The article has been automatically translated into English by Google Translate from Russian and has not been edited.

What happens in the body after infection with coronavirus and why not everyone is sick equally



Although the procession of the new coronavirus on the planet has been going on for three months, and the authorities of different countries of the world are taking unprecedented measures to restrain it, there are still quite a few ambiguities about what exactly happens in the body when virus particles get into it, writes

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Nevertheless, quite a lot about how COVID-19, a coronavirus-induced infectious disease, is progressing, has already become clear. The New York Times interviewed researchers and experts in the field of medicine, gathering together information about what is now known on this subject and what remains a “blank spot” for now. The material was approved by Russian infectionist Pavel Alexandrov.

How does coronavirus cause infection?

The virus spreads through droplets flying in the air when coughing or sneezing. Drops containing viral particles can enter the body of people around the virus through the nose, mouth or eyes. Drops also settle on nearby surfaces, touching which, and then touching the face, you can also become infected. If viral particles get into the nose, together with the mucus they quickly overcome the nasal passages in order to be on the mucous membrane of the back surface of the pharynx. There they attach to a specific receptor on the surface of the cells, and infection begins.

The surface of viral particles, like spikes, is seated with protein structures that penetrate cell membranes, deceiving receptors and the immune system. The genetic material of the virus, in essence, acts as an invader, virtually crushing the whole cellular metabolism, as if to say: “Stop doing everything that you usually do. Now your job is to help me multiply, ”explained William Schaffner, Specialist in Infectious Diseases at the Vanderbilt University Medical Center.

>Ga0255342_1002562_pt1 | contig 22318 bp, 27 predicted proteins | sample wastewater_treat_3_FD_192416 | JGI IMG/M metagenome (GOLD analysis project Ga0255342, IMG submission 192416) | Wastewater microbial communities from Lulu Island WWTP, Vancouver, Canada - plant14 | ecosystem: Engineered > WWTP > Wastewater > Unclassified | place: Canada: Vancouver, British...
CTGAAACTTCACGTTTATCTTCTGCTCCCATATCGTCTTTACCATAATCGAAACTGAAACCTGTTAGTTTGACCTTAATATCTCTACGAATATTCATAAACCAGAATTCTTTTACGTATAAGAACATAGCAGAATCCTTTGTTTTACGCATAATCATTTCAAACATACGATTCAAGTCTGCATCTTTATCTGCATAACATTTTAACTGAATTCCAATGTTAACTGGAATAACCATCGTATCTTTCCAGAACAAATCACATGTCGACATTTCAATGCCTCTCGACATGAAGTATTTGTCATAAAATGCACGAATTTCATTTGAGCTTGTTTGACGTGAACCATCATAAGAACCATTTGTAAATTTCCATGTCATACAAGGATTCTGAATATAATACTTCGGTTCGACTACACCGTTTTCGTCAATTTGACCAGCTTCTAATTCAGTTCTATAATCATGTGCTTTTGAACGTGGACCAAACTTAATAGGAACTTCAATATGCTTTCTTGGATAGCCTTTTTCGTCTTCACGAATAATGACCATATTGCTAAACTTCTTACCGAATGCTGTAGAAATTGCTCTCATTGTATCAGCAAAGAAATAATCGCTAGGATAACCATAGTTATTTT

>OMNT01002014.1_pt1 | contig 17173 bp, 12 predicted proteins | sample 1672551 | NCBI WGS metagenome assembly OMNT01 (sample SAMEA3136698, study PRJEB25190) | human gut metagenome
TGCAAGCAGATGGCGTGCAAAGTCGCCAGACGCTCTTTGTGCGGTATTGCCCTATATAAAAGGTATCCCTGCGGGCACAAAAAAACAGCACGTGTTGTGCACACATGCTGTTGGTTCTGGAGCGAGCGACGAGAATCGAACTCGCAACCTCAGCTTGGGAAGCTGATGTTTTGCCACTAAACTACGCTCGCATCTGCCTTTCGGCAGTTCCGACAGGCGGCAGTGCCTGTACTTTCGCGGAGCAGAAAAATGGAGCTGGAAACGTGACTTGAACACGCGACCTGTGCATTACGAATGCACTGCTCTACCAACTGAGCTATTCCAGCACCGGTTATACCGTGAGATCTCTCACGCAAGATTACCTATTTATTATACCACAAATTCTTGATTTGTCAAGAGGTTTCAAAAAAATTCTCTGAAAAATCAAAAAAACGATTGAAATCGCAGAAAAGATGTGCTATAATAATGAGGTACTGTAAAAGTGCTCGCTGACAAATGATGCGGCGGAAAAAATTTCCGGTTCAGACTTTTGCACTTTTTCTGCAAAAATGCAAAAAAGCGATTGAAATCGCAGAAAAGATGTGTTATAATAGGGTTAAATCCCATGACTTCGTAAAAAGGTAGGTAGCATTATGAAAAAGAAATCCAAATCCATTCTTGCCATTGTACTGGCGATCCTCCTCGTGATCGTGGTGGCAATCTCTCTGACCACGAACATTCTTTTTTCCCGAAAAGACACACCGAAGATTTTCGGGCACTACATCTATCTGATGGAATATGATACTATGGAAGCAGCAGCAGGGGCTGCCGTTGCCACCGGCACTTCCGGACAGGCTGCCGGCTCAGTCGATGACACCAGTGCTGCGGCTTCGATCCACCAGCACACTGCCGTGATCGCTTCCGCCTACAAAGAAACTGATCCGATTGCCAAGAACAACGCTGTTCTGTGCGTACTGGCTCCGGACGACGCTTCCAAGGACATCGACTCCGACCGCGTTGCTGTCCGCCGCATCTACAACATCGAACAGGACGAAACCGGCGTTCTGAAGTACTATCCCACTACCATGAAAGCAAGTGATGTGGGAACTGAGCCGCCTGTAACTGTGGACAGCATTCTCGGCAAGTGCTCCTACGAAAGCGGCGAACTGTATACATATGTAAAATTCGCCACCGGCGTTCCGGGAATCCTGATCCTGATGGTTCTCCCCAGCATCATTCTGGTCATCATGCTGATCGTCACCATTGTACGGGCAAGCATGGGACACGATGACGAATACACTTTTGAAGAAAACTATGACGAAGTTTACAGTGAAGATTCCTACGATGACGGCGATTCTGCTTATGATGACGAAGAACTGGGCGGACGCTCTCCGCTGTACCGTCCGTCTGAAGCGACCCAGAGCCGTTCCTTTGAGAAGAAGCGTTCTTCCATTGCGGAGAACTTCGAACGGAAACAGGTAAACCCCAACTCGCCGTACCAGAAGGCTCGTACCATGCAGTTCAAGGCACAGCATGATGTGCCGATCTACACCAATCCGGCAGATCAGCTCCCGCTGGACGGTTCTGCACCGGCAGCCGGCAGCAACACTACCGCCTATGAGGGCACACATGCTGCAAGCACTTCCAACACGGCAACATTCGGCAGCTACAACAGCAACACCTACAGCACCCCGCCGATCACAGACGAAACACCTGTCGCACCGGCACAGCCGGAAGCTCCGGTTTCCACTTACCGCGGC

How does this process cause breathing problems?

As copies of the virus multiply, they break out of the infected cell and capture neighboring ones. Symptoms most often occur on the back of the larynx - a sore throat and a dry cough. Then the virus begins to gradually and steadily move down to the bronchi. When it reaches the lungs, their mucous membranes are literally flammable. Inflammation can damage the alveoli - bubble structures in which gas exchange occurs between atmospheric air and blood. The alveoli have to work hard to saturate the blood circulating throughout the body with oxygen and remove carbon dioxide from it, which is then expelled from the body with an exhalation.

Viral damage to lung tissue makes them vulnerable to bacteria.

Edema and inflammation develop, oxygen becomes more difficult to penetrate through the mucous membrane into the blood, alveoli are filled with fluid, pus and dead cells. Virus-bacterial pneumonia (pneumonia) is rapidly progressing.

This can be followed by the most serious, fatal complication - acute respiratory distress syndrome, in which the lungs generally cease to saturate the blood with oxygen, a large amount of fluid accumulates in them, and the patient must be connected to an artificial lung ventilation device. The reason for this development of events is the so-called “cytokine storm” - due to the hyperactivity of the immune system, which is trying to suppress the focus of inflammation in the lungs, there is a powerful, uncontrolled release of certain proteins, cytokines, which activate the immune cells in the focus. The latter, in turn, throw out a new portion of cytokines, and so on. As a result, a vicious circle forms, which leads to the destruction of not only damaged lung tissue, but also neighboring healthy tissues.

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At the same time, as the professor of pathology from the School of Medicine of the University of Chicago Shu-Yuan Xiao established (Shu-Yuan Xiao), spreading in the lungs, the coronavirus chooses a rather non-standard path. Professor Xiao analyzed the autopsy reports of patients who died from COVID-19 in China and found that the viral invasion begins on the periphery of both lungs, and it takes some time before it reaches the central regions. According to Xiao, this circumstance may explain the fact that at first in Wuhan, where the outbreak of the coronavirus began, and later developed into a pandemic, a lot of cases of the disease could not be diagnosed right away. Therefore, many people with symptoms were sent back home without any treatment, suggesting that they were sick with something else. These people either tried to seek help in other hospitals, or sat at home and infected members of their family and other people with whom they contacted, which was one of the reasons for the widespread infection, the professor said.